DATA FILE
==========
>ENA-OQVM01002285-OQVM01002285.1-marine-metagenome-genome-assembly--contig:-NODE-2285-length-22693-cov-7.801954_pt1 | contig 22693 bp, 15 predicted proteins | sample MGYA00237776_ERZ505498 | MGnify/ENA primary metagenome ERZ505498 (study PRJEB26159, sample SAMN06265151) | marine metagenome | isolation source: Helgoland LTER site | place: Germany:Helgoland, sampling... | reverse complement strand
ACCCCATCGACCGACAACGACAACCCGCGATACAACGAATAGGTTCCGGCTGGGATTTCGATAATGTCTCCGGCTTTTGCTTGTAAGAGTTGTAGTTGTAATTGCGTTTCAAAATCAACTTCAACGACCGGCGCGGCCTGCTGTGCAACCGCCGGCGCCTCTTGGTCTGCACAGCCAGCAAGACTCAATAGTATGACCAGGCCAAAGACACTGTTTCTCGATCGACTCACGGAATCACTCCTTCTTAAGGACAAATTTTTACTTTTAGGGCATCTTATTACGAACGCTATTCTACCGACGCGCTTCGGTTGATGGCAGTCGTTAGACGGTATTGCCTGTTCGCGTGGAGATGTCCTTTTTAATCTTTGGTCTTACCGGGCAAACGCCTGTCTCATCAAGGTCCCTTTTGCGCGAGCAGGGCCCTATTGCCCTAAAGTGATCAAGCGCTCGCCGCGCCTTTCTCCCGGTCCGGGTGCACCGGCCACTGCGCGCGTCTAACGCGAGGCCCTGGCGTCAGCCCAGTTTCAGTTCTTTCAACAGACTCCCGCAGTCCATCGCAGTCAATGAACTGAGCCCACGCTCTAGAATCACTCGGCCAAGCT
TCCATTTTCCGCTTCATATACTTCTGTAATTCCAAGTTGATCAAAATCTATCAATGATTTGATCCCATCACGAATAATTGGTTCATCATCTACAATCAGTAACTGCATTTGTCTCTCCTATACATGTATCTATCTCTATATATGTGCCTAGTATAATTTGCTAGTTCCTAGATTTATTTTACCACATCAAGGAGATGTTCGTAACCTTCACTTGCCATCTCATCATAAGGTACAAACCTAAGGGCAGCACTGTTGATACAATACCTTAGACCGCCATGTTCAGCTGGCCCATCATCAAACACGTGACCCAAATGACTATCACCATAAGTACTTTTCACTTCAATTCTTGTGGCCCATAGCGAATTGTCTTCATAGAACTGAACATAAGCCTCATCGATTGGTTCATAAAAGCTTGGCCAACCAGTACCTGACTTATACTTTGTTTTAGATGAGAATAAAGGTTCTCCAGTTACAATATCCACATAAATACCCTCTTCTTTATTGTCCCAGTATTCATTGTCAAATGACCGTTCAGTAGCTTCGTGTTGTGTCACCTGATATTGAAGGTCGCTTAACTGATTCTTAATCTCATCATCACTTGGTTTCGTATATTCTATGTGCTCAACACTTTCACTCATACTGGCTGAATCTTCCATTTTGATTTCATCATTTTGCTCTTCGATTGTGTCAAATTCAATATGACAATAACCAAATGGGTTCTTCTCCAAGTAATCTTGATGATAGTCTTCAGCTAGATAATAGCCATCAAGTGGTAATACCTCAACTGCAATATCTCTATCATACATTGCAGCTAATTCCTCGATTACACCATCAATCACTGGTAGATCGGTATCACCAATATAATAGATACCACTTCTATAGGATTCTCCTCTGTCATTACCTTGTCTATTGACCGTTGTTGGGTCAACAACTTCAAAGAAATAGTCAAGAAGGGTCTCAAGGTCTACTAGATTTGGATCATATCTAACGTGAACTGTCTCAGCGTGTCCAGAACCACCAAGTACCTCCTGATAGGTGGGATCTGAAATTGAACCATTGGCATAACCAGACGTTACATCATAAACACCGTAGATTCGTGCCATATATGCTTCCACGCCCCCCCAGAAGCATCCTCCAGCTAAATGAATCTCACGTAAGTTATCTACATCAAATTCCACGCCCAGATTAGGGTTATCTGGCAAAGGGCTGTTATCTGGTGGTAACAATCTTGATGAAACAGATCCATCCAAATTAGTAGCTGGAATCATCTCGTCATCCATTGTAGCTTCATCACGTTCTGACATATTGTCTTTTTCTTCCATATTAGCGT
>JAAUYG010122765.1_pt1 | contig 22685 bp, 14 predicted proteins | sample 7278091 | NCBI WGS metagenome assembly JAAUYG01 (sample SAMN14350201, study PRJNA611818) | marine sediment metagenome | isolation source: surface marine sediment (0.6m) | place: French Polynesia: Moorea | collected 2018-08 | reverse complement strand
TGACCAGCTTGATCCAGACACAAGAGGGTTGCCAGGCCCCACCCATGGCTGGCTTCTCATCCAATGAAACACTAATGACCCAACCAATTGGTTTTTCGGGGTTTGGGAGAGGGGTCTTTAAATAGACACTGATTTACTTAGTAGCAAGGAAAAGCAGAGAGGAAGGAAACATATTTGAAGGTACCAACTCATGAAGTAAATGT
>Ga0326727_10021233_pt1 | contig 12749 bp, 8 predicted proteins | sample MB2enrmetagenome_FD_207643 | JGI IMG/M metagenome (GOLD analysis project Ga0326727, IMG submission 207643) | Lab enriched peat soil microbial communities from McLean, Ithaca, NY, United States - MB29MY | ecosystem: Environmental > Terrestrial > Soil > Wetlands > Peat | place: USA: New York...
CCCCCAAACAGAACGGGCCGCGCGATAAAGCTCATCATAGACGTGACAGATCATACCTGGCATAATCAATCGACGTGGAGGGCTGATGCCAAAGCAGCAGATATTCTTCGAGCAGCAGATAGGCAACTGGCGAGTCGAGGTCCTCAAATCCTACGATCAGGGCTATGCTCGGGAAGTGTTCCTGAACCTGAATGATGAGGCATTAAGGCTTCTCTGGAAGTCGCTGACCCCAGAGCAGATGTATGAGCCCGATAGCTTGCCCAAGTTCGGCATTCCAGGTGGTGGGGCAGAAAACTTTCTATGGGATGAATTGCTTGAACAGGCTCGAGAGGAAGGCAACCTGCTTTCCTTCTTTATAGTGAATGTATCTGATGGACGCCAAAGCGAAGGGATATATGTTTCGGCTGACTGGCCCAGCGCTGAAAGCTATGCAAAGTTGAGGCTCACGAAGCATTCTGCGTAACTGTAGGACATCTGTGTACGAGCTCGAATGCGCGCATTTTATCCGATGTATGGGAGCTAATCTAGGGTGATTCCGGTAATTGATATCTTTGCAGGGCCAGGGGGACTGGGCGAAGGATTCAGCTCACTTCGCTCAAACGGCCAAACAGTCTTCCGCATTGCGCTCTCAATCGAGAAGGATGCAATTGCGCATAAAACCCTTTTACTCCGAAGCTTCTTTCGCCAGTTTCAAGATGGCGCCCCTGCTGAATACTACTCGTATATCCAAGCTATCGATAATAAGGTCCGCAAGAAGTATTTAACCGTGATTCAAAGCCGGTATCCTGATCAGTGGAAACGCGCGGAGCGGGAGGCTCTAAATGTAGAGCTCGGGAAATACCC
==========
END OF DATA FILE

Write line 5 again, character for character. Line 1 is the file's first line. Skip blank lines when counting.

TGACCAGCTTGATCCAGACACAAGAGGGTTGCCAGGCCCCACCCATGGCTGGCTTCTCATCCAATGAAACACTAATGACCCAACCAATTGGTTTTTCGGGGTTTGGGAGAGGGGTCTTTAAATAGACACTGATTTACTTAGTAGCAAGGAAAAGCAGAGAGGAAGGAAACATATTTGAAGGTACCAACTCATGAAGTAAATGT